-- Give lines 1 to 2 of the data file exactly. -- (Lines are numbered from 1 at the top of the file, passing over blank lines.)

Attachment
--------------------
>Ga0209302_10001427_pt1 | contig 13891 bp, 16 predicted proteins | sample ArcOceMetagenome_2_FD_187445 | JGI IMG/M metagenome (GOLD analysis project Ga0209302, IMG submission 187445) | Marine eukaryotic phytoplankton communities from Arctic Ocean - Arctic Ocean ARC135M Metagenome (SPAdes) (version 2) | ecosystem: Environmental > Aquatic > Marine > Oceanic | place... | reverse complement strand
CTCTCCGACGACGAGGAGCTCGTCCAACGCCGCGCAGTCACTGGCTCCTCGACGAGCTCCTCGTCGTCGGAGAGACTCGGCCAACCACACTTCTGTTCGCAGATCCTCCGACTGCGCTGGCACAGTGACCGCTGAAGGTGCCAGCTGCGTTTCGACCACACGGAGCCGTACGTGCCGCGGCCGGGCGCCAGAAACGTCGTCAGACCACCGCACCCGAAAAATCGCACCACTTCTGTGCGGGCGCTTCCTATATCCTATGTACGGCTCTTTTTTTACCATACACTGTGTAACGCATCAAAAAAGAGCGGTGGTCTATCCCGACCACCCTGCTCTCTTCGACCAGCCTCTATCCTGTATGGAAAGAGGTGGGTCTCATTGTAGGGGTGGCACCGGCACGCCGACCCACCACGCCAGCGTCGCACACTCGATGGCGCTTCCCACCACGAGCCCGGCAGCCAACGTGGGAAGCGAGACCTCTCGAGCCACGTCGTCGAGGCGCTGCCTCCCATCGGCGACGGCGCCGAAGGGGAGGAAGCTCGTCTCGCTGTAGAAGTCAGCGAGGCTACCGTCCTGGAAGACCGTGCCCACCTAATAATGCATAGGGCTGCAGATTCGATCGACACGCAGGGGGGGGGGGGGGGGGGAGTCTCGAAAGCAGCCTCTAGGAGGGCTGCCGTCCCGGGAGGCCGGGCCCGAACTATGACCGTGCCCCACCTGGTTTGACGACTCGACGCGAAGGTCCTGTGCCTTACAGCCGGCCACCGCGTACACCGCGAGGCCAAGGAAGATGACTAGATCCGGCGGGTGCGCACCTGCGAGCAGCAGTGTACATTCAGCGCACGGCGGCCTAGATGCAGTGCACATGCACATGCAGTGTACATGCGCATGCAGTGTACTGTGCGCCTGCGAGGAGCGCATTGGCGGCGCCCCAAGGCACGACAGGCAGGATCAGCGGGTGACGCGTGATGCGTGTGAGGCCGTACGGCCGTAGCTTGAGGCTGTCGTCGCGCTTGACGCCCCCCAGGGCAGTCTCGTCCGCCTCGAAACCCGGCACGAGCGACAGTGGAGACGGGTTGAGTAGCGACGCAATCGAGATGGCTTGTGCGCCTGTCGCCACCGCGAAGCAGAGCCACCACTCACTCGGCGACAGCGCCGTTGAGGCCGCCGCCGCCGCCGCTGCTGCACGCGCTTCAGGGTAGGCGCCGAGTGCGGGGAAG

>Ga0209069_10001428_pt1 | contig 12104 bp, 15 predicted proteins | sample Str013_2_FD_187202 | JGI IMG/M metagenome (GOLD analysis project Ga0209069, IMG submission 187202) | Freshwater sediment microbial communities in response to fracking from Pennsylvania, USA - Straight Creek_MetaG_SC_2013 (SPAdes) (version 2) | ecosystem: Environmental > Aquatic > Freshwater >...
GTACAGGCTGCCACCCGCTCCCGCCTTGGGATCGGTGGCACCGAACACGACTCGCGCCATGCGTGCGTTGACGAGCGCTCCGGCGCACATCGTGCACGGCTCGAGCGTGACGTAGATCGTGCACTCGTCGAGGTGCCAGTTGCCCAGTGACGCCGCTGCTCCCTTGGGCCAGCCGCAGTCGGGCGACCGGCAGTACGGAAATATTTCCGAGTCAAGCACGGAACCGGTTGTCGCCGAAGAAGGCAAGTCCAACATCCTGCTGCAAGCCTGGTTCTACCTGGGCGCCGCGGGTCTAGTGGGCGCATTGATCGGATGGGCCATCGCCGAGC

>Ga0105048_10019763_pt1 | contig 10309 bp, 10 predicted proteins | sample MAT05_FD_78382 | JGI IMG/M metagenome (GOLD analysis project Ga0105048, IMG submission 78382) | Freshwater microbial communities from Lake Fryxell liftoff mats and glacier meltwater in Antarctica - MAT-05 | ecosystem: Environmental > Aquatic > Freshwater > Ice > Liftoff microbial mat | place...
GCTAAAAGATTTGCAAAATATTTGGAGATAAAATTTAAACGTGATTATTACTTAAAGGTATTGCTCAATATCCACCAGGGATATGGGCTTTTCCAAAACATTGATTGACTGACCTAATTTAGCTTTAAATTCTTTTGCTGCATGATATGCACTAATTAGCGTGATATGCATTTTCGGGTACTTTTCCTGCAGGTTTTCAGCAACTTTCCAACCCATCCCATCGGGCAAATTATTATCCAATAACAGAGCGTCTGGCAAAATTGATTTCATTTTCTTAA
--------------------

>Ga0209302_10001427_pt1 | contig 13891 bp, 16 predicted proteins | sample ArcOceMetagenome_2_FD_187445 | JGI IMG/M metagenome (GOLD analysis project Ga0209302, IMG submission 187445) | Marine eukaryotic phytoplankton communities from Arctic Ocean - Arctic Ocean ARC135M Metagenome (SPAdes) (version 2) | ecosystem: Environmental > Aquatic > Marine > Oceanic | place... | reverse complement strand
CTCTCCGACGACGAGGAGCTCGTCCAACGCCGCGCAGTCACTGGCTCCTCGACGAGCTCCTCGTCGTCGGAGAGACTCGGCCAACCACACTTCTGTTCGCAGATCCTCCGACTGCGCTGGCACAGTGACCGCTGAAGGTGCCAGCTGCGTTTCGACCACACGGAGCCGTACGTGCCGCGGCCGGGCGCCAGAAACGTCGTCAGACCACCGCACCCGAAAAATCGCACCACTTCTGTGCGGGCGCTTCCTATATCCTATGTACGGCTCTTTTTTTACCATACACTGTGTAACGCATCAAAAAAGAGCGGTGGTCTATCCCGACCACCCTGCTCTCTTCGACCAGCCTCTATCCTGTATGGAAAGAGGTGGGTCTCATTGTAGGGGTGGCACCGGCACGCCGACCCACCACGCCAGCGTCGCACACTCGATGGCGCTTCCCACCACGAGCCCGGCAGCCAACGTGGGAAGCGAGACCTCTCGAGCCACGTCGTCGAGGCGCTGCCTCCCATCGGCGACGGCGCCGAAGGGGAGGAAGCTCGTCTCGCTGTAGAAGTCAGCGAGGCTACCGTCCTGGAAGACCGTGCCCACCTAATAATGCATAGGGCTGCAGATTCGATCGACACGCAGGGGGGGGGGGGGGGGGGAGTCTCGAAAGCAGCCTCTAGGAGGGCTGCCGTCCCGGGAGGCCGGGCCCGAACTATGACCGTGCCCCACCTGGTTTGACGACTCGACGCGAAGGTCCTGTGCCTTACAGCCGGCCACCGCGTACACCGCGAGGCCAAGGAAGATGACTAGATCCGGCGGGTGCGCACCTGCGAGCAGCAGTGTACATTCAGCGCACGGCGGCCTAGATGCAGTGCACATGCACATGCAGTGTACATGCGCATGCAGTGTACTGTGCGCCTGCGAGGAGCGCATTGGCGGCGCCCCAAGGCACGACAGGCAGGATCAGCGGGTGACGCGTGATGCGTGTGAGGCCGTACGGCCGTAGCTTGAGGCTGTCGTCGCGCTTGACGCCCCCCAGGGCAGTCTCGTCCGCCTCGAAACCCGGCACGAGCGACAGTGGAGACGGGTTGAGTAGCGACGCAATCGAGATGGCTTGTGCGCCTGTCGCCACCGCGAAGCAGAGCCACCACTCACTCGGCGACAGCGCCGTTGAGGCCGCCGCCGCCGCCGCTGCTGCACGCGCTTCAGGGTAGGCGCCGAGTGCGGGGAAG